OOS 42-7
Can biochar reduce nitrogen pollution from poultry manure? Assessing biochar’s biogeochemical fate and policy opportunities in the Chesapeake Bay Watershed

Wednesday, August 12, 2015: 10:10 AM
328, Baltimore Convention Center
Rebecca Ryals, Institute at Brown for Environment and Society, Brown University, Providence, RI
Jianwu Tang, The Ecosystems Center, Marine Biological Laboratory, MA
Meredith G. Hastings, Environmental Change Initiative, Brown University, Providence, RI
Dawn King, Brown University
Amy Teller, Ecology and Evolutionary Biology, Brown University, Providence, RI
Maya Almaraz, Ecology and Evolutionary Biology, Brown University, Providence, RI
Tom Sims, University of Delaware
Curtis J. Dell, USDA-ARS, University Park, PA
Stephen Porder, Ecology and Evolutionary Biology, Brown University, Providence, RI
Mahalia Clark, Brown University
Elizabeth Castner, University of Virginia

Intensification of animal agriculture has profound impacts on global and local nitrogen (N) biogeochemistry of nitrogen. In the Chesapeake Bay watershed, manure from intensive poultry production is a primary contributor of N pollution. Our research aims to identify management strategies that maximize benefits of poultry manure as an agricultural resource while minimizing N impacts. We hypothesize that amending crop soils with manure-derived biochar reduces reactive N losses by improving soil conditions and acting as a slow-release fertilizer. We tested this hypothesis using a two-year field study replicated on cornfields with sandy soil (Georgetown, DE) and silty-loam soil (State College, PA) within the Chesapeake Bay watershed. At each site, N was applied at locally recommended rates (225kgNha-1 in DE, 150kgNha-1 in PA) in the forms of raw manure, composted manure, biochar, and urea. Over the course of two growing seasons, we measured soil nitrous oxide (N2O) and nitrogen oxides emissions, dinitrogen fluxes, nitrate and ammonium leaching, soil inorganic N concentrations, crop yields, aboveground biomass N, soil physical properties, and organic N fractions. We also assessed policy drivers to identify barriers and opportunities for widespread adoption of biochar as a manure N mitigation strategy.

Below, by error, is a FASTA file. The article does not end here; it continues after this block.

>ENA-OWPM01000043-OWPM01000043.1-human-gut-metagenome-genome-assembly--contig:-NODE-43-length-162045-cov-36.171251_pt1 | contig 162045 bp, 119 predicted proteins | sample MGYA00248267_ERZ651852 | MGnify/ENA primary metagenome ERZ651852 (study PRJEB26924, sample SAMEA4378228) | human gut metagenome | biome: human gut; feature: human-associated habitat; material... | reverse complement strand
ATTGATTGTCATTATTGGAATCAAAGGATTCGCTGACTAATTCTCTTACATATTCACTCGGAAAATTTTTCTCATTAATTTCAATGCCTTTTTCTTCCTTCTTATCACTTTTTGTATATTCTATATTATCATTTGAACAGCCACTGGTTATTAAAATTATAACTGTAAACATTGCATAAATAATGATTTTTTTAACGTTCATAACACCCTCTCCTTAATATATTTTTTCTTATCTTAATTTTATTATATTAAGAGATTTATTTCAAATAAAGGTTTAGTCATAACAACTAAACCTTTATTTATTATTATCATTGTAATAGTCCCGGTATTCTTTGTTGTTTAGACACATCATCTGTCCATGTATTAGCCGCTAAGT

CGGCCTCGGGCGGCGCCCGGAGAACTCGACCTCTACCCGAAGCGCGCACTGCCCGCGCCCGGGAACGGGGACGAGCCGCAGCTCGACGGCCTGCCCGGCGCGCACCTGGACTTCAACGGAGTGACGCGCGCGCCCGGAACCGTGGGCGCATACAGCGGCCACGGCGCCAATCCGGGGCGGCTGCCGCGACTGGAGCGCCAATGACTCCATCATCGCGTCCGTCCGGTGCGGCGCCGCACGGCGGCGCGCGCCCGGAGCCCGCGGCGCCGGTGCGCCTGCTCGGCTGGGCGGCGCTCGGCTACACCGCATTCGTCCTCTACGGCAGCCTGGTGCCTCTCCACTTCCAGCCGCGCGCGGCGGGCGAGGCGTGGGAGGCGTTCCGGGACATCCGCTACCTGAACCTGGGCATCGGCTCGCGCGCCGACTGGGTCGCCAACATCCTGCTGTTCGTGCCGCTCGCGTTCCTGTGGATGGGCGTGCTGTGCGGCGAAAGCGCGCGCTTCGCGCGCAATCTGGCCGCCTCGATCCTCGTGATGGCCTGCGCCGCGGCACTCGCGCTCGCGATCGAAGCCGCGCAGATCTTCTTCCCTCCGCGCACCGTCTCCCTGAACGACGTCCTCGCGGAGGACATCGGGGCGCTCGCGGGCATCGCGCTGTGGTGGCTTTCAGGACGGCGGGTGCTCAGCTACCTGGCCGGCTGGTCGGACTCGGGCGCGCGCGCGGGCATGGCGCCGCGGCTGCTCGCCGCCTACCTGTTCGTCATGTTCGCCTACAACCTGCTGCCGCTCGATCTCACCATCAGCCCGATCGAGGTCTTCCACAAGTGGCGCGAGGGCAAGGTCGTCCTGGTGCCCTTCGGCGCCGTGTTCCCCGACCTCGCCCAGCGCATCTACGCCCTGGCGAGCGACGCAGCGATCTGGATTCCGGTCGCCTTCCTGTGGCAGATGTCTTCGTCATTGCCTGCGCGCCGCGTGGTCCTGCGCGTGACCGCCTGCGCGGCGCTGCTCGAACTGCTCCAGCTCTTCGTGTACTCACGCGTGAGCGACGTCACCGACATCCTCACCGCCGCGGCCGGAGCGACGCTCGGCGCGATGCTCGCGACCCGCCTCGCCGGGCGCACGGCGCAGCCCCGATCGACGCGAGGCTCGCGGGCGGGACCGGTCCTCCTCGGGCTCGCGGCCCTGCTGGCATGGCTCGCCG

Biochar significantly reduced reactive N losses from cornfields at both sites. Soil N2O emissions were higher from the silty-loam soils. At both sites, manure amendment produced the highest soil N2O emissions (5.6±0.3kgN-N2Oha-1 at DE, 7.6±0.5kgN-N2Oha-1 at PA), and calculated emissions factors (EFs) ranged from 2.1% (sandy) to 4.3% (silty-loam). Biochar amendment significantly reduced soil N2O emissions (1.9±0.1kgN-N2Oha-1 at DE, 2.8±0.1kgN-N2Oha-1 at PA) with EFs of 0.23 (sandy soils) and 0.67 (silty-loam soils. Profiles of soil inorganic N concentrations to 1 m revealed rapid vertical transport of raw manure compared to biochar, which tended to retain more inorganic N in the surface soils. Lysimeters installed below the rooting depth (70cm) showed that biochar reduced N leaching losses by half compared to raw manure amendment. Biochar amendment increased plant biomass by 15 to 30%, or by 4.2 ± 0.6Mgha-1, compared to  manure amendment. We also found that biochar amendment increased the amount of soil organic N stored in physically protected fractions. The struggle to create a comprehensive policy addressing nitrogen pollution in the Bay is highly contentious. However, our findings suggest that given biochar's success as a low-impact fertilizer, it can be a useful tool in implementing a market-based regional nutrient trading credit program to reach pollution-reduction goals.